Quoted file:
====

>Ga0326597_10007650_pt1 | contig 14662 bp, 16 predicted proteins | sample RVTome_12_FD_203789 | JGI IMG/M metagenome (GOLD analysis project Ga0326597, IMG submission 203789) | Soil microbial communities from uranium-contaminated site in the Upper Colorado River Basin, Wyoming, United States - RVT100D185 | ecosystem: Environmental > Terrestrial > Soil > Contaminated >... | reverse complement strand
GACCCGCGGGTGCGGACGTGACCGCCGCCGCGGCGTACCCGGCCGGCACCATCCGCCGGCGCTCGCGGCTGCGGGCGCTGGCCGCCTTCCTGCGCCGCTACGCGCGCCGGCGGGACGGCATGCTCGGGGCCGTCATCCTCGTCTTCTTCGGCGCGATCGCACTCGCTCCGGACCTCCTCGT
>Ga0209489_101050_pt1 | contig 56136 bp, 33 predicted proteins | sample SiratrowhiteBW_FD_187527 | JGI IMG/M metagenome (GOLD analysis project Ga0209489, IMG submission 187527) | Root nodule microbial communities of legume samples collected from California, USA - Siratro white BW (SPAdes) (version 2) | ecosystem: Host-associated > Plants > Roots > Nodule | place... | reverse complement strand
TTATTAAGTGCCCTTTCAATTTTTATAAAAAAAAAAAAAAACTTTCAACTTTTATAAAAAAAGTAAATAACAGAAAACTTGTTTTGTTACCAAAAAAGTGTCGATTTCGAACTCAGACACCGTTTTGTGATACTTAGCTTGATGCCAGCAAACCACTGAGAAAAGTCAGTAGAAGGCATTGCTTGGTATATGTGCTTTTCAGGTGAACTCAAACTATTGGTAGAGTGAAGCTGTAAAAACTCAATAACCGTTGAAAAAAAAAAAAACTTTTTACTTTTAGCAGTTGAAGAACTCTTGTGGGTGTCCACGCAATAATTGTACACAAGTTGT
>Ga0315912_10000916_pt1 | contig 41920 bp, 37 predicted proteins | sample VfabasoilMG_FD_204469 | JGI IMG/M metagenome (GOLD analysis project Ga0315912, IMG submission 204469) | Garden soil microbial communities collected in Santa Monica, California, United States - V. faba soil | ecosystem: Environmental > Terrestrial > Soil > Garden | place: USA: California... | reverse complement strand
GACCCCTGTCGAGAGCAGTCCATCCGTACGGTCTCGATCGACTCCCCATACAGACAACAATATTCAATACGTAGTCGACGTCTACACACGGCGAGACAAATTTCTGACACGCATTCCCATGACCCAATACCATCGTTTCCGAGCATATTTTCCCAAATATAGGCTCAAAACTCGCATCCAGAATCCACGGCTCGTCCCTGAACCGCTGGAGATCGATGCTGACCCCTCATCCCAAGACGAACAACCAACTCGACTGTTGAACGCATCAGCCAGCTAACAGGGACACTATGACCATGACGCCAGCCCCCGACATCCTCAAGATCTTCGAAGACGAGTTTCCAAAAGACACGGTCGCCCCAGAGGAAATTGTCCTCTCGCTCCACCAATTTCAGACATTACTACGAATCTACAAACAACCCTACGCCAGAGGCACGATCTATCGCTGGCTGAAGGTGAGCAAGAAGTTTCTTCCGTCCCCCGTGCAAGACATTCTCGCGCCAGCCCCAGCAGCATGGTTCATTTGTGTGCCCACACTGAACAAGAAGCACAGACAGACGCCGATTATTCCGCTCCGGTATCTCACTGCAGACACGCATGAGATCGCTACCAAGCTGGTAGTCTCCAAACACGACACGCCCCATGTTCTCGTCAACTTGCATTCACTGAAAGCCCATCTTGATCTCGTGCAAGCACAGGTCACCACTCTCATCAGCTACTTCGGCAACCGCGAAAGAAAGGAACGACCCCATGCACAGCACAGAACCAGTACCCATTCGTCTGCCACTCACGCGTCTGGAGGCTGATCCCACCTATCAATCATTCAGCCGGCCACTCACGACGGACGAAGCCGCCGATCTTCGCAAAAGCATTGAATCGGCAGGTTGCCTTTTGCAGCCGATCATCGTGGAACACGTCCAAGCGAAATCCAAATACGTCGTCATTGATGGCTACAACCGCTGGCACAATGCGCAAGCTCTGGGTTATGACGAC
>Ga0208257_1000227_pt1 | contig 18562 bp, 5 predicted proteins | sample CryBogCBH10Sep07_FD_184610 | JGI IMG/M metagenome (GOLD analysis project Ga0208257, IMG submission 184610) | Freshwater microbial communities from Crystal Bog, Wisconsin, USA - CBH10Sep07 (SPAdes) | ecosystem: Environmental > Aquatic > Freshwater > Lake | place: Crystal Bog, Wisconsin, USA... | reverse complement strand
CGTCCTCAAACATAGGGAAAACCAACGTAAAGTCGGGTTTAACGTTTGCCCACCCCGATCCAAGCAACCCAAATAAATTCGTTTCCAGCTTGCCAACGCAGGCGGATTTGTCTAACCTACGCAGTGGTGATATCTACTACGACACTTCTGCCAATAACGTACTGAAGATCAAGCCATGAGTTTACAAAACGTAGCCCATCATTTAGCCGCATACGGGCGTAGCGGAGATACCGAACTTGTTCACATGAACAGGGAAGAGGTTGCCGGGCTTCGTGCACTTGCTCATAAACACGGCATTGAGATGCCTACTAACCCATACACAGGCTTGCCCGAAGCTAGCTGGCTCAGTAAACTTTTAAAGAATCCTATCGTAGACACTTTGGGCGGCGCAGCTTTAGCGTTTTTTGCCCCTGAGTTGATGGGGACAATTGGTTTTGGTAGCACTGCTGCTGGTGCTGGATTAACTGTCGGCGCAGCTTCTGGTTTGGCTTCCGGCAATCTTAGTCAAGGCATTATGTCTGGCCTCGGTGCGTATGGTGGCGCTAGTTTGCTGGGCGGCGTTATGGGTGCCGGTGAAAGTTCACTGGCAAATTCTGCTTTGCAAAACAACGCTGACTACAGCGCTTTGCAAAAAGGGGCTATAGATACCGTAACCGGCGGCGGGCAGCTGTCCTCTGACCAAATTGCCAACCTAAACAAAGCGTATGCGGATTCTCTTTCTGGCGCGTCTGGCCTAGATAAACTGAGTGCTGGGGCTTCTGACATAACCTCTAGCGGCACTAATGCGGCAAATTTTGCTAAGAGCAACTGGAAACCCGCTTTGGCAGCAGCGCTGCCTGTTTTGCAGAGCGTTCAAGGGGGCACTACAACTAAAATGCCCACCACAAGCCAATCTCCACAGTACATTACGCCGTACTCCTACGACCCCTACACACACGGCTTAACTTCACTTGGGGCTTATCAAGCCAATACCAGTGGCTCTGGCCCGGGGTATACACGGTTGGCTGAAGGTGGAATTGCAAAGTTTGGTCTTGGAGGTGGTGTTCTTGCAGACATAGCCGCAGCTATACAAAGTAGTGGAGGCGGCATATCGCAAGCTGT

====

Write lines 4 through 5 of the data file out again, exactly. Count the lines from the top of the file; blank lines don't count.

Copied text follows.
TTATTAAGTGCCCTTTCAATTTTTATAAAAAAAAAAAAAAACTTTCAACTTTTATAAAAAAAGTAAATAACAGAAAACTTGTTTTGTTACCAAAAAAGTGTCGATTTCGAACTCAGACACCGTTTTGTGATACTTAGCTTGATGCCAGCAAACCACTGAGAAAAGTCAGTAGAAGGCATTGCTTGGTATATGTGCTTTTCAGGTGAACTCAAACTATTGGTAGAGTGAAGCTGTAAAAACTCAATAACCGTTGAAAAAAAAAAAAACTTTTTACTTTTAGCAGTTGAAGAACTCTTGTGGGTGTCCACGCAATAATTGTACACAAGTTGT
>Ga0315912_10000916_pt1 | contig 41920 bp, 37 predicted proteins | sample VfabasoilMG_FD_204469 | JGI IMG/M metagenome (GOLD analysis project Ga0315912, IMG submission 204469) | Garden soil microbial communities collected in Santa Monica, California, United States - V. faba soil | ecosystem: Environmental > Terrestrial > Soil > Garden | place: USA: California... | reverse complement strand